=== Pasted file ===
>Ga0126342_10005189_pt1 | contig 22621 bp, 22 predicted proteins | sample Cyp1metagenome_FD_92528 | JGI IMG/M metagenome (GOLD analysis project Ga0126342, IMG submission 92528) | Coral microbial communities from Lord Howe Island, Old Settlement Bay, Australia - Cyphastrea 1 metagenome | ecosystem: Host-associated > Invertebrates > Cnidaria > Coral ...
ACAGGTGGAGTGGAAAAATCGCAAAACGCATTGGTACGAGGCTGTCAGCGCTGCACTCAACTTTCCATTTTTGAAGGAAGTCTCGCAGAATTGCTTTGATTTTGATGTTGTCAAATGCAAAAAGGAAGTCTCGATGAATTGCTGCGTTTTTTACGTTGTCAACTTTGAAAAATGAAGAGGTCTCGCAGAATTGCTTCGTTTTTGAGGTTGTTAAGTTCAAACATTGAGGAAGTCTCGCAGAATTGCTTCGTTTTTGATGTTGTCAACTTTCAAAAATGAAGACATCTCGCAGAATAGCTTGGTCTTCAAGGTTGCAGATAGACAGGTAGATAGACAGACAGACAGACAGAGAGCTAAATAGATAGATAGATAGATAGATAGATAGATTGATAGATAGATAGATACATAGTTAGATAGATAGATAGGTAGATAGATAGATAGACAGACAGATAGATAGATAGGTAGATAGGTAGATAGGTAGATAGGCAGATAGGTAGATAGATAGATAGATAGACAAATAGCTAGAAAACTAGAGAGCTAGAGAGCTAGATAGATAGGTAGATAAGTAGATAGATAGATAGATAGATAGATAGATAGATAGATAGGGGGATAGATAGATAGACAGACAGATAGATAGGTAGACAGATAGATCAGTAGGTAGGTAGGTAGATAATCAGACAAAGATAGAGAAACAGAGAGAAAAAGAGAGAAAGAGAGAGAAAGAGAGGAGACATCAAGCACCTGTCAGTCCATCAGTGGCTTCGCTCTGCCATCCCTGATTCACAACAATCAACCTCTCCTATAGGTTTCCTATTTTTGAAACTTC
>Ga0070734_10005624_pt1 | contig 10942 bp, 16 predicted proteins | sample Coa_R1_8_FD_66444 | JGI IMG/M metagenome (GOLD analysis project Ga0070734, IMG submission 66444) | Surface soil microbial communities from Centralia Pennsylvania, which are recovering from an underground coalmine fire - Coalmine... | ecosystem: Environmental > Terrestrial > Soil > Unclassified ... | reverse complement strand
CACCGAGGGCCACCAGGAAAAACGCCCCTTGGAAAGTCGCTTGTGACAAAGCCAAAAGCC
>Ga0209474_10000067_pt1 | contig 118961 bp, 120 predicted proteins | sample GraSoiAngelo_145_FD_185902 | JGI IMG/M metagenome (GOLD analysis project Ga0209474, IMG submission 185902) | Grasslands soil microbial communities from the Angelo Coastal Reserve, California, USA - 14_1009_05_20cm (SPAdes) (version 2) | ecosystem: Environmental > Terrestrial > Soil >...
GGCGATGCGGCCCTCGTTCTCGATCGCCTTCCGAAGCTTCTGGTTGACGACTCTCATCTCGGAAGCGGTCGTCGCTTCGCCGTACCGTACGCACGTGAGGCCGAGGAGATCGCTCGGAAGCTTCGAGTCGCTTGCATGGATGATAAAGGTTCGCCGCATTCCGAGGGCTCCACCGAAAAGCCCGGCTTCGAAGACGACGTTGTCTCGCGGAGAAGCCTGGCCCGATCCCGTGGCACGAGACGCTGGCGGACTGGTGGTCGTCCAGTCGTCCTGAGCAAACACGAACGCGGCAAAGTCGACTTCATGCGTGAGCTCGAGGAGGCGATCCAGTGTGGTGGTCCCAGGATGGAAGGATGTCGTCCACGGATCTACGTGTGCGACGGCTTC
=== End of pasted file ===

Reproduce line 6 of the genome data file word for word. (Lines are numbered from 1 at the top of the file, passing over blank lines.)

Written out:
GGCGATGCGGCCCTCGTTCTCGATCGCCTTCCGAAGCTTCTGGTTGACGACTCTCATCTCGGAAGCGGTCGTCGCTTCGCCGTACCGTACGCACGTGAGGCCGAGGAGATCGCTCGGAAGCTTCGAGTCGCTTGCATGGATGATAAAGGTTCGCCGCATTCCGAGGGCTCCACCGAAAAGCCCGGCTTCGAAGACGACGTTGTCTCGCGGAGAAGCCTGGCCCGATCCCGTGGCACGAGACGCTGGCGGACTGGTGGTCGTCCAGTCGTCCTGAGCAAACACGAACGCGGCAAAGTCGACTTCATGCGTGAGCTCGAGGAGGCGATCCAGTGTGGTGGTCCCAGGATGGAAGGATGTCGTCCACGGATCTACGTGTGCGACGGCTTC